Global hydrogen focus is gaining traction
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A new report released by The Future Fuels CRC (FFCRC) shows the worldwide focus and drive towards a hydrogen future.
The report is the culmination of the work of 19 separate hydrogen roadmaps from around the world.
FFCRC Chief Executive Officer, David Norman, said the aim of the report, authored by a team at the University of Adelaide, was to help understand how nations, regions and industries are thinking about the opportunities and potential for hydrogen.
“This resource aims at helping develop other hydrogen roadmaps and strategies, including Australia’s National Hydrogen Strategy,” Mr Norman said.
“There is considerable international interest in rapidly deploying hydrogen technologies in coming decades to reduce carbon emissions.”
Energy Networks Australia, the Australian Pipelines & Gas Association (APGA) and FFCRC are working with Chief Scientist Alan Finkel, who is leading the development of the National Hydrogen Strategy.
Energy Networks Australia CEO, Andrew Dillon, said most jurisdictions identified injection of hydrogen into gas networks as a key way to decarbonise their energy system.
“Australia’s gas networks are already testing the blending of hydrogen into existing distribution networks as a way to provide clean, efficient energy to heat homes and cook food,” Mr Dillon said.
“As has also been outlined by roadmaps overseas, establishing a domestic hydrogen industry will allow for the development and acceleration of Australia’s hydrogen export industry.”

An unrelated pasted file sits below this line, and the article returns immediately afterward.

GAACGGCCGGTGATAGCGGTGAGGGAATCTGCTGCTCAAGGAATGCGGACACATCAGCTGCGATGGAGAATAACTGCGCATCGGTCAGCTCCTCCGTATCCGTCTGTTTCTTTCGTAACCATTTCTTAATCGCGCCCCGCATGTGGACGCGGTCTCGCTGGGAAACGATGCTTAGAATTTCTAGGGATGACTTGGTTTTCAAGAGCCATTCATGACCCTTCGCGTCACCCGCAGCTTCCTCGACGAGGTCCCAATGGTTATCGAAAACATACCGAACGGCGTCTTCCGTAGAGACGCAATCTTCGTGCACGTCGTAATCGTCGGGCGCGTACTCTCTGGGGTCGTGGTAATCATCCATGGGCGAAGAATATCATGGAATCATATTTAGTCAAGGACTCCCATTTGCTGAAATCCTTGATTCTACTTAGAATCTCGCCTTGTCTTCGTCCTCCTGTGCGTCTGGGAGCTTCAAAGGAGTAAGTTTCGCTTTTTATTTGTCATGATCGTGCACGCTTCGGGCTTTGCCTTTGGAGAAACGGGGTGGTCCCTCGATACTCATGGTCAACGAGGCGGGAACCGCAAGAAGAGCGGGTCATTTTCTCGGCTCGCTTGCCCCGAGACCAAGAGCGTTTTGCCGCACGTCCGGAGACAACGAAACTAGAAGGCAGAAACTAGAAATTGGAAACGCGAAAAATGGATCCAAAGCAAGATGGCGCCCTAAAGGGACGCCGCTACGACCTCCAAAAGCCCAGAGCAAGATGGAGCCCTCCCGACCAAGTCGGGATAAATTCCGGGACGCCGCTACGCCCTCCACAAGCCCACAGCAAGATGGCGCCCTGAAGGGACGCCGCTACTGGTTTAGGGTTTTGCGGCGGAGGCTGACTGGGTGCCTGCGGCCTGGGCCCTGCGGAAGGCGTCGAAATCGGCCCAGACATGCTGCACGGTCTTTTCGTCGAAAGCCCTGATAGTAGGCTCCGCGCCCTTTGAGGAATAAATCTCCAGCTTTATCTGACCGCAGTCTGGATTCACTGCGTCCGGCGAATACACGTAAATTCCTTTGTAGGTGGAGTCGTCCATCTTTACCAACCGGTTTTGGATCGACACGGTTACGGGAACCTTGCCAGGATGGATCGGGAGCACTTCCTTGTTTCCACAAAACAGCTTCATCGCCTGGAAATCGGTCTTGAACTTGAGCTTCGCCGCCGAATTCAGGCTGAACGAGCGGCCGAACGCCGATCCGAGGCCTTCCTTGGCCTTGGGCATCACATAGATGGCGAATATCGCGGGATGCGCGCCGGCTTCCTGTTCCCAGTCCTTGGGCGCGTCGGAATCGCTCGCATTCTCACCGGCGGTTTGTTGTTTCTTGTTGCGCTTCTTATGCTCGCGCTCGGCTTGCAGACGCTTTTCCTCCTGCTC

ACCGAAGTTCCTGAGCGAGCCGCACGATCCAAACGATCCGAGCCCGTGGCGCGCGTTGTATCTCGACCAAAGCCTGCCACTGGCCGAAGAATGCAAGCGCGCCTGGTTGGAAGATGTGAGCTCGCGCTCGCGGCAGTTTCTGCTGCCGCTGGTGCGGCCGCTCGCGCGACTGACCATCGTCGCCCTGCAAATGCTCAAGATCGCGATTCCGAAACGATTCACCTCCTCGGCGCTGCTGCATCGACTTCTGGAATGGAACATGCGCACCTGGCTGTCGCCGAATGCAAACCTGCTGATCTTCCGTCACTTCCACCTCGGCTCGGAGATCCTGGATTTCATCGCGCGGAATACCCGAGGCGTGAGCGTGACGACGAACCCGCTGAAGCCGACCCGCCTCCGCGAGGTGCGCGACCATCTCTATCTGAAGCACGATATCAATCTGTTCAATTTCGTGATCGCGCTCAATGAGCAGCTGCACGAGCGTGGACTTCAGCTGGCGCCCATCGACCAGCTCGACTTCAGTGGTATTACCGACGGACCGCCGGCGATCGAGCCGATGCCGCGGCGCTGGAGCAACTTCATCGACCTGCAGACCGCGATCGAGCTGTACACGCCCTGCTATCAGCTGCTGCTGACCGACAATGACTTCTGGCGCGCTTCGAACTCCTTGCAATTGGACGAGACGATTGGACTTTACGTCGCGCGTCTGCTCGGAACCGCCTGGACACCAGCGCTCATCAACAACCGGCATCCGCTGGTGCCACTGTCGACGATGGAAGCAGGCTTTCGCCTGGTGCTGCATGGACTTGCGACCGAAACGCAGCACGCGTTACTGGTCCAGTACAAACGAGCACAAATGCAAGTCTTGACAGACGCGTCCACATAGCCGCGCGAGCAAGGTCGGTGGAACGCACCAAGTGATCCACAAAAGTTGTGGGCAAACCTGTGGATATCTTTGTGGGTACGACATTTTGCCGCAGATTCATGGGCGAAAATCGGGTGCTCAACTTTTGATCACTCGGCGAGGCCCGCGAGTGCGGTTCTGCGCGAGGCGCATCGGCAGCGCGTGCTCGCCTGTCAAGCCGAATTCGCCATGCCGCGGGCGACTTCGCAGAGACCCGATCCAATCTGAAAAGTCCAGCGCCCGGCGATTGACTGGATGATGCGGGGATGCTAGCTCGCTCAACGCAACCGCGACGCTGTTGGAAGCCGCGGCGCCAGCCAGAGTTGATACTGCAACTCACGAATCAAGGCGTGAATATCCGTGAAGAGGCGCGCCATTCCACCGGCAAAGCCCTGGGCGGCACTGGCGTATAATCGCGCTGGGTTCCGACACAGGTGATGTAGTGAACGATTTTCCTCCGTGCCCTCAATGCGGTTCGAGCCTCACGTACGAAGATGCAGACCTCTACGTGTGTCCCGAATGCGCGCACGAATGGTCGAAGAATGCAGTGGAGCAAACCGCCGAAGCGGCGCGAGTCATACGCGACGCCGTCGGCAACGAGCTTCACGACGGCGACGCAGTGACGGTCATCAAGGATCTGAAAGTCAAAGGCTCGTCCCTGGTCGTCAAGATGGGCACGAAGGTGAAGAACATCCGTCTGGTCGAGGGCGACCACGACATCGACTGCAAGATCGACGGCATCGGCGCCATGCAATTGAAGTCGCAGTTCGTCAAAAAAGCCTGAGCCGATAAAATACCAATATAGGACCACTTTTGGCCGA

APGA Chief Executive Officer, Steve Davies, said work like this is essential to unlock the true potential of hydrogen.
“The pace and manner in which the FFCRC has been established and already delivering results is a great start of this partnership between gas infrastructure industries and academia. Future fuels like hydrogen have so much to offer Australia and the research programs of the FFCRC are essential for us to achieve their full potential,” Mr Davies said.
Emissions-free hydrogen gas can be produced from excess renewable energy via electrolysis and stored for later use in the existing network of gas distribution pipes.
Today’s report follows the seminal work of Energy Networks Australia’s Gas Vision 2050, launched in 2017.
The case for gas
Australia’s gas vision is consistent with other nations around the world as they seek out cleaner energy sources.
Gas is a major part of the equation.
Finfeed readers will know we have extensively covered the China gas crisis.
As Meagan Evans wrote last week, “Air pollution in China is a critical issue. Thankfully, it isn’t one that’s being ignored with the country taking steps to reduce its particulate and carbon dioxide emissions and its reliance on coal. At the same time, China’s rising reliance on crude oil imports is worrying too, as geopolitical tensions heat up in the Gulf and the South China Sea.
“In response, the country has turned to gas. Specifically LNG imports, as domestic and regional gas producers can’t keep up with the rising demand.”
Natural gas provides 44% of household energy, but produces only 13% of household greenhouse gas emissions. Meanwhile, almost 70% of homes use mains or bottled gas with numbers rapidly increasing.
Modern gas power generation produces half the emissions of high-efficient coal plants and half the gas used in Australia contributes $196 billion to the economy employing 949,000 Australians.
Along with hydrogen, gas will play a key role in future energy discussions.
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